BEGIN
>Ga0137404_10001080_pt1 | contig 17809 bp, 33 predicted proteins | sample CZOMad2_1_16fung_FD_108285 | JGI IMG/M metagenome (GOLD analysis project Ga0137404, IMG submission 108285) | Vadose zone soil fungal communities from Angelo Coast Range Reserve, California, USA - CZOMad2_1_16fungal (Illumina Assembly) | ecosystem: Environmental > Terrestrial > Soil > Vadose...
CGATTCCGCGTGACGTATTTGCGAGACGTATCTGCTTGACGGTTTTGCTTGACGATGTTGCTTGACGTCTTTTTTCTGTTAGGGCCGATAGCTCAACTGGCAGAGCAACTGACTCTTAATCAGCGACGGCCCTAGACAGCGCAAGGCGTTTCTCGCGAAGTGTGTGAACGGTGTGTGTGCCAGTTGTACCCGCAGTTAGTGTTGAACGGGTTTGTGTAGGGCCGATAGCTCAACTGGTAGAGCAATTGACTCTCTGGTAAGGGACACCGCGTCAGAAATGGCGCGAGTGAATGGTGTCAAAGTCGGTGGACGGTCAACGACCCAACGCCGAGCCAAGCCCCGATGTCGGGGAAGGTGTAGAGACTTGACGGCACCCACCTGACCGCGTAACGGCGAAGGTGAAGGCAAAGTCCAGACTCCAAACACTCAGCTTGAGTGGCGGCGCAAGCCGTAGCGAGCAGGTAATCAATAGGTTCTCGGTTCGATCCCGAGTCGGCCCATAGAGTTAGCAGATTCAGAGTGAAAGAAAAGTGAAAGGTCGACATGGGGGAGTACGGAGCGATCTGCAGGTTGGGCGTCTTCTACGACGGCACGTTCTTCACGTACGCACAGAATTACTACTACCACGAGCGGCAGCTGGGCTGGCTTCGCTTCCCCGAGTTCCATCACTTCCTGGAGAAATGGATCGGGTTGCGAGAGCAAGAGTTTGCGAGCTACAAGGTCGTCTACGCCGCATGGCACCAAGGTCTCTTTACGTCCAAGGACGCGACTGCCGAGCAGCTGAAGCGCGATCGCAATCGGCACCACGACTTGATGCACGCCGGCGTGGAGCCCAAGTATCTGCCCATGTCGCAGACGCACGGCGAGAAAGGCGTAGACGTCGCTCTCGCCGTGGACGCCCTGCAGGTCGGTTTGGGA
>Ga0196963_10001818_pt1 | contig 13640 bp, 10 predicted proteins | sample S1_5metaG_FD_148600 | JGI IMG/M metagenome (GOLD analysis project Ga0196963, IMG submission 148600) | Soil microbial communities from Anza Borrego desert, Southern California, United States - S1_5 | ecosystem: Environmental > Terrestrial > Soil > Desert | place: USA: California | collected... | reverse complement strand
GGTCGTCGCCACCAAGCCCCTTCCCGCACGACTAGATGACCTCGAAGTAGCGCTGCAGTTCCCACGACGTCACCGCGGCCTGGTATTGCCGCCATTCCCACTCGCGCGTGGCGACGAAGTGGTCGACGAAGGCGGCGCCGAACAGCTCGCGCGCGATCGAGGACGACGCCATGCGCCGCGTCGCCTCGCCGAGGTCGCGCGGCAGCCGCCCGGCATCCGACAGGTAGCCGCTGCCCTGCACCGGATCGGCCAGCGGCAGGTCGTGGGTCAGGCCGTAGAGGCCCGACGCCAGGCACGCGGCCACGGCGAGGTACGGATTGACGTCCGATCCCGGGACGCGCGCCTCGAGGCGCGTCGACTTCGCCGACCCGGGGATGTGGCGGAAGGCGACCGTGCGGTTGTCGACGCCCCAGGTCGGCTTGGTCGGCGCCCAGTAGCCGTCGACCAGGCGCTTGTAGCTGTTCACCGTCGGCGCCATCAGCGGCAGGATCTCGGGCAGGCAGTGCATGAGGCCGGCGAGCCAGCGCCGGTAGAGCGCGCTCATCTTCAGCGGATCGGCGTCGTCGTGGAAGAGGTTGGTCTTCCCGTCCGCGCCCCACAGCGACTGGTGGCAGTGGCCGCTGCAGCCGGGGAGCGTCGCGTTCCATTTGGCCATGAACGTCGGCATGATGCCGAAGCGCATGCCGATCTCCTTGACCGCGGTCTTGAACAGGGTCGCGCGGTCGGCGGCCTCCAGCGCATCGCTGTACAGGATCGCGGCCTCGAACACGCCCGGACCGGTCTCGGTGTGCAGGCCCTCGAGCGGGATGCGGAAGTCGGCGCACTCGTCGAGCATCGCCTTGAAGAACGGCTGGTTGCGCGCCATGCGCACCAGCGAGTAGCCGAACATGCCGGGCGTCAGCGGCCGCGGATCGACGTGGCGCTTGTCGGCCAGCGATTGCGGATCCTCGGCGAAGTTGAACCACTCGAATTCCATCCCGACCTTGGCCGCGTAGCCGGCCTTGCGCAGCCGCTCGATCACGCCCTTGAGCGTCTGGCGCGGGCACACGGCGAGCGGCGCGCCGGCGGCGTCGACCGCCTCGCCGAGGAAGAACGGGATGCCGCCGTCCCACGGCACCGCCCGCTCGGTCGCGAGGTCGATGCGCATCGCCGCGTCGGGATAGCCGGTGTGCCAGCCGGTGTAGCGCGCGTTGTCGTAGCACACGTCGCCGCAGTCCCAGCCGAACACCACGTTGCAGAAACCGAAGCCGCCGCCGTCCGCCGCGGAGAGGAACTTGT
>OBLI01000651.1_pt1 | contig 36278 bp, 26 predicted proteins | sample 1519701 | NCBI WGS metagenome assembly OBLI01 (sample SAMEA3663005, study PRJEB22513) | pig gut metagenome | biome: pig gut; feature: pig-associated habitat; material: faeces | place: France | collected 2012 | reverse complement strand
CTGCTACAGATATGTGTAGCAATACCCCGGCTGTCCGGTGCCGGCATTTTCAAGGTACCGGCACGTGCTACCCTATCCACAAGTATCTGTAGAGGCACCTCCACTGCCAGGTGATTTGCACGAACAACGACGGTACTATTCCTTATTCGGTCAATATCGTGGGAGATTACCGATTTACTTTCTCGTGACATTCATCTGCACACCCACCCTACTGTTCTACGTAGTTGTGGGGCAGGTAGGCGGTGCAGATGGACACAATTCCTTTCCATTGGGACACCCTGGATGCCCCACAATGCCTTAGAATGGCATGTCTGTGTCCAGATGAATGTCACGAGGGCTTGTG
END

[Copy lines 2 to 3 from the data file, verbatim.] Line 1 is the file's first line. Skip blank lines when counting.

CGATTCCGCGTGACGTATTTGCGAGACGTATCTGCTTGACGGTTTTGCTTGACGATGTTGCTTGACGTCTTTTTTCTGTTAGGGCCGATAGCTCAACTGGCAGAGCAACTGACTCTTAATCAGCGACGGCCCTAGACAGCGCAAGGCGTTTCTCGCGAAGTGTGTGAACGGTGTGTGTGCCAGTTGTACCCGCAGTTAGTGTTGAACGGGTTTGTGTAGGGCCGATAGCTCAACTGGTAGAGCAATTGACTCTCTGGTAAGGGACACCGCGTCAGAAATGGCGCGAGTGAATGGTGTCAAAGTCGGTGGACGGTCAACGACCCAACGCCGAGCCAAGCCCCGATGTCGGGGAAGGTGTAGAGACTTGACGGCACCCACCTGACCGCGTAACGGCGAAGGTGAAGGCAAAGTCCAGACTCCAAACACTCAGCTTGAGTGGCGGCGCAAGCCGTAGCGAGCAGGTAATCAATAGGTTCTCGGTTCGATCCCGAGTCGGCCCATAGAGTTAGCAGATTCAGAGTGAAAGAAAAGTGAAAGGTCGACATGGGGGAGTACGGAGCGATCTGCAGGTTGGGCGTCTTCTACGACGGCACGTTCTTCACGTACGCACAGAATTACTACTACCACGAGCGGCAGCTGGGCTGGCTTCGCTTCCCCGAGTTCCATCACTTCCTGGAGAAATGGATCGGGTTGCGAGAGCAAGAGTTTGCGAGCTACAAGGTCGTCTACGCCGCATGGCACCAAGGTCTCTTTACGTCCAAGGACGCGACTGCCGAGCAGCTGAAGCGCGATCGCAATCGGCACCACGACTTGATGCACGCCGGCGTGGAGCCCAAGTATCTGCCCATGTCGCAGACGCACGGCGAGAAAGGCGTAGACGTCGCTCTCGCCGTGGACGCCCTGCAGGTCGGTTTGGGA
>Ga0196963_10001818_pt1 | contig 13640 bp, 10 predicted proteins | sample S1_5metaG_FD_148600 | JGI IMG/M metagenome (GOLD analysis project Ga0196963, IMG submission 148600) | Soil microbial communities from Anza Borrego desert, Southern California, United States - S1_5 | ecosystem: Environmental > Terrestrial > Soil > Desert | place: USA: California | collected... | reverse complement strand